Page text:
The Queen and Yonge branch was my bank when I worked at Simpson's, a once-grand neoclassical building spoiled somewhat by a dropped ceiling, creeping colonies of office cubicles for the bank officers, and a well-worn early Sixties renovation. All gone now, of course, except for the carved and ornamented limestone facing of its west and south walls, behind which the girders and ducts of the new office tower are slowly forming the skeleton of a lobby.

Exposed within and without to Toronto's extremes of weather for over a year, the limestone skin has started to sweat, and excrete a chalky mineral rash from its seams and window sashes. Moisture has found its way behind the stone, through the brick subdermal layer, rough and abraded by the demolition of the building it used to contain.

On cold nights - which is to say most nights - I head across the street to another office tower, a smoked glass and pink marble edifice of Eighties vintage where laid-back night security means I can wait for my streetcar in warmth.. Every night, as I stand over a the grill of a heating duct and peer past the Victoria Restaurant and the entrance to St. Michael's Hospital, I wonder that I'm standing where, twenty years ago, there was once a row of shabby storefronts and numismatic dealer's walk-up shops.

Over two decades have passed since I'd walk up from the Queen subway station after school or on weekends, heading east, past the Victoria Restaurant, past the camera stores and pawnshops to where a small cluster of "punk rock" shops were located, by the original City TV building, which was itself in what used to be the Electric Circus discoteque. I'd probably be wearing a pair of too-tight bowling shoes, jeans my mother had (reluctantly) pegged for me, and a leather trenchcoat that used to belong to my sister, its lapel studded with "punk" buttons. Pretty harmless punk poseur get-up, except that it inspired sneers and threats, even, on the subway and in the street, an outpouring of hostility that served to reinforce my aggressive self-pity and morose nonconformity, at the very least.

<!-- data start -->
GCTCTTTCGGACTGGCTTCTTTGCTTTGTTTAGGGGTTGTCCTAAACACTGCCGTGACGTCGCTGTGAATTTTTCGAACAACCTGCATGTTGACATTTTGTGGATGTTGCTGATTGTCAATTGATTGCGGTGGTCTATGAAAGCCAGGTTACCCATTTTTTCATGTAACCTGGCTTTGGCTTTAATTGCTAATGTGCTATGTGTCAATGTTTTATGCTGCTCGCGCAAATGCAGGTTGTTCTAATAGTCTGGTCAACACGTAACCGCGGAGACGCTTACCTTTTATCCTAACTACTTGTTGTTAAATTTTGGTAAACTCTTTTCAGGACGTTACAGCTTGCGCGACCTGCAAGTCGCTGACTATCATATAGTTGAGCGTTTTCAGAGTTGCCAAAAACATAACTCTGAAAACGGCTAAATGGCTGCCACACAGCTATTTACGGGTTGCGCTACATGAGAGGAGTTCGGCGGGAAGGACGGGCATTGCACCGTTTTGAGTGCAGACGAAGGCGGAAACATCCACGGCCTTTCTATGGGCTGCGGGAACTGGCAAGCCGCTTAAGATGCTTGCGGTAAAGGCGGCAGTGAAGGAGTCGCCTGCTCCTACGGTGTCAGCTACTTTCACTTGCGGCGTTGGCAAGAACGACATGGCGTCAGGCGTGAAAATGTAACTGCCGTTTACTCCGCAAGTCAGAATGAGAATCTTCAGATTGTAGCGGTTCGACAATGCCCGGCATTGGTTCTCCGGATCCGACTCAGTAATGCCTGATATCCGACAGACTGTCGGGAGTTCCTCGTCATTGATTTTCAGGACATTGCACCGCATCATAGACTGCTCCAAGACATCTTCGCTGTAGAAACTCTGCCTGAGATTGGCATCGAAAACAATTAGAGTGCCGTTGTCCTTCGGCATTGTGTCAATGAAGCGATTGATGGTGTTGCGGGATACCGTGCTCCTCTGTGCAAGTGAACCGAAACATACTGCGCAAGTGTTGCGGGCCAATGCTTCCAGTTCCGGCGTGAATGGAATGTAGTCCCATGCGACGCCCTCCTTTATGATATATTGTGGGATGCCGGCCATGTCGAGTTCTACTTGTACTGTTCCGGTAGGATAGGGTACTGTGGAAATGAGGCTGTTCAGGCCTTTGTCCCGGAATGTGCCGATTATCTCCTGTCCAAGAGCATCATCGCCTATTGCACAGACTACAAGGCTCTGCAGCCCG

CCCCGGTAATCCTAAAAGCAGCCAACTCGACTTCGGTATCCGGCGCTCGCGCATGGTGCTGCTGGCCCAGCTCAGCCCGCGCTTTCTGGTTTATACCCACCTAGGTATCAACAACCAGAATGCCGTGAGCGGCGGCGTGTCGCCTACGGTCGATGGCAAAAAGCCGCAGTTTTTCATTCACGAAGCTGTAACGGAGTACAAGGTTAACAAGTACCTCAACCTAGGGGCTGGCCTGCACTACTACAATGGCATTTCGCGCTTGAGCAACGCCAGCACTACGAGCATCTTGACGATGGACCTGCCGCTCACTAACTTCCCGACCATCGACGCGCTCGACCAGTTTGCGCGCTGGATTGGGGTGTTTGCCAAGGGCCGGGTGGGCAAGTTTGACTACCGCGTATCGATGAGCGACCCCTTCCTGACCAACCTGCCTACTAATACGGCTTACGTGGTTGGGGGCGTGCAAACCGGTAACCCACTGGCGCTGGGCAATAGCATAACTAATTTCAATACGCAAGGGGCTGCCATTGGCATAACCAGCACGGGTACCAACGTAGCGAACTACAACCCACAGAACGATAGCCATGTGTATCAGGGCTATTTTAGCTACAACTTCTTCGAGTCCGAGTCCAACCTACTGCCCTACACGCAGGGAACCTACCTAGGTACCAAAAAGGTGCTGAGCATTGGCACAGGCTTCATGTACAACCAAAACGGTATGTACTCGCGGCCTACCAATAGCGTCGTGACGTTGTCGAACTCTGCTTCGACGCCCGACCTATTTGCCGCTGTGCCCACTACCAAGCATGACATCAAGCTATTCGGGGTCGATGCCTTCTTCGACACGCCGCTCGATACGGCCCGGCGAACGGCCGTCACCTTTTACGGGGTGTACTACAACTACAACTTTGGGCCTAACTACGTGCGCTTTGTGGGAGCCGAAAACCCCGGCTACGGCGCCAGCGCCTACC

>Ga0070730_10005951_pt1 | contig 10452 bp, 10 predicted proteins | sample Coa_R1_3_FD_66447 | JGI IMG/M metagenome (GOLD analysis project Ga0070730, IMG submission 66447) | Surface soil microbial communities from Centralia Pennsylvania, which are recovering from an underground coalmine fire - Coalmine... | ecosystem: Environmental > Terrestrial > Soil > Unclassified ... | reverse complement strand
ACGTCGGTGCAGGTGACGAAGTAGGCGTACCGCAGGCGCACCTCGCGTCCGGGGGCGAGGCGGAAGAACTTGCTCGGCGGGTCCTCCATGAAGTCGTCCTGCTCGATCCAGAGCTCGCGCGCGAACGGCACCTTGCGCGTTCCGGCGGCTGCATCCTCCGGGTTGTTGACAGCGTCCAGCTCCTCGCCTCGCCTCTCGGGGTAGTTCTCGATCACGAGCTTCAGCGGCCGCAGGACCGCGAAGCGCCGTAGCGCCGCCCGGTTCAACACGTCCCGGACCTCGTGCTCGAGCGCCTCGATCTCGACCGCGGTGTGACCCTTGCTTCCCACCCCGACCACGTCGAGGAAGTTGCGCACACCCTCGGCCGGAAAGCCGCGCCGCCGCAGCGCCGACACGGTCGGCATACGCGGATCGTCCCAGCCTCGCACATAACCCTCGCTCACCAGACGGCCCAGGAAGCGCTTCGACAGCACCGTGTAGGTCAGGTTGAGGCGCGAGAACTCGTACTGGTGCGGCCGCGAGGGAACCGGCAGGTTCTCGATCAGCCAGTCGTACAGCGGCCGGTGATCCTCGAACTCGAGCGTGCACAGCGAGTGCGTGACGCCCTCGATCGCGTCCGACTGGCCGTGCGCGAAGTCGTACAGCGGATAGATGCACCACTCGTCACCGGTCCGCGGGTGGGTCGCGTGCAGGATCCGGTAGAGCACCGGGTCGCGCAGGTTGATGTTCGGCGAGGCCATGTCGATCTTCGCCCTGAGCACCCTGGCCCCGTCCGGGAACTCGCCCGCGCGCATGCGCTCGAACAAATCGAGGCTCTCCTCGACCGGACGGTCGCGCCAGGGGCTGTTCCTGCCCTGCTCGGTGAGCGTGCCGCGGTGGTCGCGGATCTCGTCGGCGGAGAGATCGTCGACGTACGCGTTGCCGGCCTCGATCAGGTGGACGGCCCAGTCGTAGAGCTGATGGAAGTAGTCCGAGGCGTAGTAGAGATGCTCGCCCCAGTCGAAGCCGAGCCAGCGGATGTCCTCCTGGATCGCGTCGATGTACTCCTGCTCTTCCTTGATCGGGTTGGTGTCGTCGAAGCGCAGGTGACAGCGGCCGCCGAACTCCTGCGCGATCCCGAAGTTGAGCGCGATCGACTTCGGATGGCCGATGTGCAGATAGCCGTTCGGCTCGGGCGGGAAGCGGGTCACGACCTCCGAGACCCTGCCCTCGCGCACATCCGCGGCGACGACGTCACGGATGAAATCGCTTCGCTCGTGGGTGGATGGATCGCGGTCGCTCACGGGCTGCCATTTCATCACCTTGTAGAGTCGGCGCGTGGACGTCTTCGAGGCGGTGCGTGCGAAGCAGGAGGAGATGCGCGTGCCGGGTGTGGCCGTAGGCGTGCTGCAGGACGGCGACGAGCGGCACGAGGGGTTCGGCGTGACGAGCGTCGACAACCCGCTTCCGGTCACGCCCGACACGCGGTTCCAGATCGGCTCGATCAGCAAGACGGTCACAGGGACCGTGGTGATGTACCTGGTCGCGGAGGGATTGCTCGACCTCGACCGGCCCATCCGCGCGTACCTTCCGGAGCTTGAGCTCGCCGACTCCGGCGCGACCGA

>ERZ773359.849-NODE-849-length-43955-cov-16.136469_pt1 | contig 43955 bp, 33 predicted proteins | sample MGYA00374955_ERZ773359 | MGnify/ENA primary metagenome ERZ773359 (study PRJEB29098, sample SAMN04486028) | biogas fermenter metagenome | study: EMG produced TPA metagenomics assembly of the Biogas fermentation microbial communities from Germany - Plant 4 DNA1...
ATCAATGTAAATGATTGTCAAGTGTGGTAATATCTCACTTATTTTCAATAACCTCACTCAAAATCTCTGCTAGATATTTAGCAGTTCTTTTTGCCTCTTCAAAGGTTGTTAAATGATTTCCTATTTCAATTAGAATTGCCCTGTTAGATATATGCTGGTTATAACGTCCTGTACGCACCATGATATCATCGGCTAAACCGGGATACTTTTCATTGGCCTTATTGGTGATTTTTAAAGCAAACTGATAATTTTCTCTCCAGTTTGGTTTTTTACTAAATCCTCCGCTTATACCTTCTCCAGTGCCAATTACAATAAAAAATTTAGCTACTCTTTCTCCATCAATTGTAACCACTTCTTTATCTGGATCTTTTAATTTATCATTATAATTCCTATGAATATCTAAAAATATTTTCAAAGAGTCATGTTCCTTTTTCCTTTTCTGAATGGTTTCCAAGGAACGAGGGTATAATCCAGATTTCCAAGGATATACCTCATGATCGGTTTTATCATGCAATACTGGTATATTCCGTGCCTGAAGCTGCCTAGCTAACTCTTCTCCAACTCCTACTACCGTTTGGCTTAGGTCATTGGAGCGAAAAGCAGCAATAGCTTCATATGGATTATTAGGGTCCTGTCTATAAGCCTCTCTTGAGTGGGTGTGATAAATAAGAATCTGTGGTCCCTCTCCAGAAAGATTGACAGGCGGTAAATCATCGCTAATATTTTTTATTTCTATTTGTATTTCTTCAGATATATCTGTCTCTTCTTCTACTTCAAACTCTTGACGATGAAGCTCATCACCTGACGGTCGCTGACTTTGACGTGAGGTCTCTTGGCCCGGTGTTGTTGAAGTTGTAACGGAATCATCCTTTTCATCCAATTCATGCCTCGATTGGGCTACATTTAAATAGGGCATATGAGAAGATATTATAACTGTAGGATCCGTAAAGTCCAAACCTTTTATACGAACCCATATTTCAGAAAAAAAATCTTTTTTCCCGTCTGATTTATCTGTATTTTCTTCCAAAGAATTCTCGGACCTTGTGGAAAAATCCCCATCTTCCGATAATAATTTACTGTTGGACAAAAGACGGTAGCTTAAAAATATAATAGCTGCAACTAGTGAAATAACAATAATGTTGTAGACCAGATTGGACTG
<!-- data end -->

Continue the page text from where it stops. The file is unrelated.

While it seems on most days like "simple urban civility" has become scarce, I have to admit that Toronto has discovered tolerance during the term of my adult life. I remember when a few peroxide highlights were enough to invite shoves and curses on a crowded street; seeing a crowd pour out of a tavern to chase two drag queens down Yonge. Today, club kids in plush-toy pants with plastic chains looping zoot-suit style past their knees to their wallets, piercings, tribals and synthetic-hued hair, walking heavily but carefully in huge platform shoes, can travel on the notorious blue night network buses without fear. I'd like to know just how this happened, but I'll generally just nod gratefully at our good fortune.

That city was a run-down place, seething with a kind of resentment, and wearing out the furniture and decor left over from its last period of prosperity in the early Sixties. It was a homely, precarious town, and while I might miss the broken-down but soulful streetscapes that have been swept away, I have to be grateful for the tact and somewhat strained diffidence that seemed to fill the space they left.